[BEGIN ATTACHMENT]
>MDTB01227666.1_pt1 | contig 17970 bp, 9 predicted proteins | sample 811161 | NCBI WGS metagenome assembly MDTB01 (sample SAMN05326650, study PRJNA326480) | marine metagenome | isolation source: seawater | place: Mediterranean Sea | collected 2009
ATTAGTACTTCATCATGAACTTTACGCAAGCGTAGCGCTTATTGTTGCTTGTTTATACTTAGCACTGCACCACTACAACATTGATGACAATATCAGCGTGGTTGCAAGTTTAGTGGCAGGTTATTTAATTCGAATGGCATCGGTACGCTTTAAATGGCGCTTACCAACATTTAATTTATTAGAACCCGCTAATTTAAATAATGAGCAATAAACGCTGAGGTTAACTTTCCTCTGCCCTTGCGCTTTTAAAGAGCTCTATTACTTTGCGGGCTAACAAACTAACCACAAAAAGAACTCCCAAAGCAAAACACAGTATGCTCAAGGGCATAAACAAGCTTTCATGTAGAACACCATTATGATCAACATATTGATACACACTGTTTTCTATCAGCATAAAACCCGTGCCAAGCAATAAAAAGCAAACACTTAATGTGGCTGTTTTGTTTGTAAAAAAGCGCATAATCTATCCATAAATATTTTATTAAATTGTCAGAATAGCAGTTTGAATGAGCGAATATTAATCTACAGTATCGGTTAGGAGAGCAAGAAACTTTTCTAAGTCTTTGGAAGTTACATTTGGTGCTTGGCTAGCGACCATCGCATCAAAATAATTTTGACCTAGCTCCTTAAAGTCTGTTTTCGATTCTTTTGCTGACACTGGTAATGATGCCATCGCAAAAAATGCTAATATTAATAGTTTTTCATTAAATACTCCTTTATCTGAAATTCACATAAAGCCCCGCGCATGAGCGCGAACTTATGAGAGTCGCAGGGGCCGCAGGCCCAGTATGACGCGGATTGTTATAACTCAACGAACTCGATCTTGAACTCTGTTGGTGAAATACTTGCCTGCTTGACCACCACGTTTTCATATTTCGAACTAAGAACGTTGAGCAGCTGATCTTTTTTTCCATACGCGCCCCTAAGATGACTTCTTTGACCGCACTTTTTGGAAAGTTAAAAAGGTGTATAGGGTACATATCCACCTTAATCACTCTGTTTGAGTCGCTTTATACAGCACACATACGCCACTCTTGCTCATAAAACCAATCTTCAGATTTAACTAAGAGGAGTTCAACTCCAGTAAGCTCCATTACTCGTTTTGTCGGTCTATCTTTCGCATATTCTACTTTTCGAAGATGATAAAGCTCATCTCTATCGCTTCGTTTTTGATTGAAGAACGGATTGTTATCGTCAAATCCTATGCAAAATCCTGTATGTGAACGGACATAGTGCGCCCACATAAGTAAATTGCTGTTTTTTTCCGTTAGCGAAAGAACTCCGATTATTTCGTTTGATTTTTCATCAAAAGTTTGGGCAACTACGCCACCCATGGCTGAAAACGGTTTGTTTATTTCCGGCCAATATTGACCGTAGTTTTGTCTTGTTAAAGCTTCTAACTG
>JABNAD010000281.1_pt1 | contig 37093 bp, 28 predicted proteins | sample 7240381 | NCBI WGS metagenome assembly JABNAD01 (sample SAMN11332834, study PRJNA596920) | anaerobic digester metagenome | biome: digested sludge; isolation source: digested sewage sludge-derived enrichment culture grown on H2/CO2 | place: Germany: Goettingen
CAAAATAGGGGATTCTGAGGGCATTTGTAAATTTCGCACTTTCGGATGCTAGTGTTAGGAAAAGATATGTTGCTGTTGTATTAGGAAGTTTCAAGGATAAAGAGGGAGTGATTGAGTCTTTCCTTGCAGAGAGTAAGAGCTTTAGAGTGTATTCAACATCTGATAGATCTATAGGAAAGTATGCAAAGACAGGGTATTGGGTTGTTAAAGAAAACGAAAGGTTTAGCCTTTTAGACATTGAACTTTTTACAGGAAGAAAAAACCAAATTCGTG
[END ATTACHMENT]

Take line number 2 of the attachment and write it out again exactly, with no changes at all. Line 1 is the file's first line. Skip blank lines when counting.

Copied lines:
ATTAGTACTTCATCATGAACTTTACGCAAGCGTAGCGCTTATTGTTGCTTGTTTATACTTAGCACTGCACCACTACAACATTGATGACAATATCAGCGTGGTTGCAAGTTTAGTGGCAGGTTATTTAATTCGAATGGCATCGGTACGCTTTAAATGGCGCTTACCAACATTTAATTTATTAGAACCCGCTAATTTAAATAATGAGCAATAAACGCTGAGGTTAACTTTCCTCTGCCCTTGCGCTTTTAAAGAGCTCTATTACTTTGCGGGCTAACAAACTAACCACAAAAAGAACTCCCAAAGCAAAACACAGTATGCTCAAGGGCATAAACAAGCTTTCATGTAGAACACCATTATGATCAACATATTGATACACACTGTTTTCTATCAGCATAAAACCCGTGCCAAGCAATAAAAAGCAAACACTTAATGTGGCTGTTTTGTTTGTAAAAAAGCGCATAATCTATCCATAAATATTTTATTAAATTGTCAGAATAGCAGTTTGAATGAGCGAATATTAATCTACAGTATCGGTTAGGAGAGCAAGAAACTTTTCTAAGTCTTTGGAAGTTACATTTGGTGCTTGGCTAGCGACCATCGCATCAAAATAATTTTGACCTAGCTCCTTAAAGTCTGTTTTCGATTCTTTTGCTGACACTGGTAATGATGCCATCGCAAAAAATGCTAATATTAATAGTTTTTCATTAAATACTCCTTTATCTGAAATTCACATAAAGCCCCGCGCATGAGCGCGAACTTATGAGAGTCGCAGGGGCCGCAGGCCCAGTATGACGCGGATTGTTATAACTCAACGAACTCGATCTTGAACTCTGTTGGTGAAATACTTGCCTGCTTGACCACCACGTTTTCATATTTCGAACTAAGAACGTTGAGCAGCTGATCTTTTTTTCCATACGCGCCCCTAAGATGACTTCTTTGACCGCACTTTTTGGAAAGTTAAAAAGGTGTATAGGGTACATATCCACCTTAATCACTCTGTTTGAGTCGCTTTATACAGCACACATACGCCACTCTTGCTCATAAAACCAATCTTCAGATTTAACTAAGAGGAGTTCAACTCCAGTAAGCTCCATTACTCGTTTTGTCGGTCTATCTTTCGCATATTCTACTTTTCGAAGATGATAAAGCTCATCTCTATCGCTTCGTTTTTGATTGAAGAACGGATTGTTATCGTCAAATCCTATGCAAAATCCTGTATGTGAACGGACATAGTGCGCCCACATAAGTAAATTGCTGTTTTTTTCCGTTAGCGAAAGAACTCCGATTATTTCGTTTGATTTTTCATCAAAAGTTTGGGCAACTACGCCACCCATGGCTGAAAACGGTTTGTTTATTTCCGGCCAATATTGACCGTAGTTTTGTCTTGTTAAAGCTTCTAACTG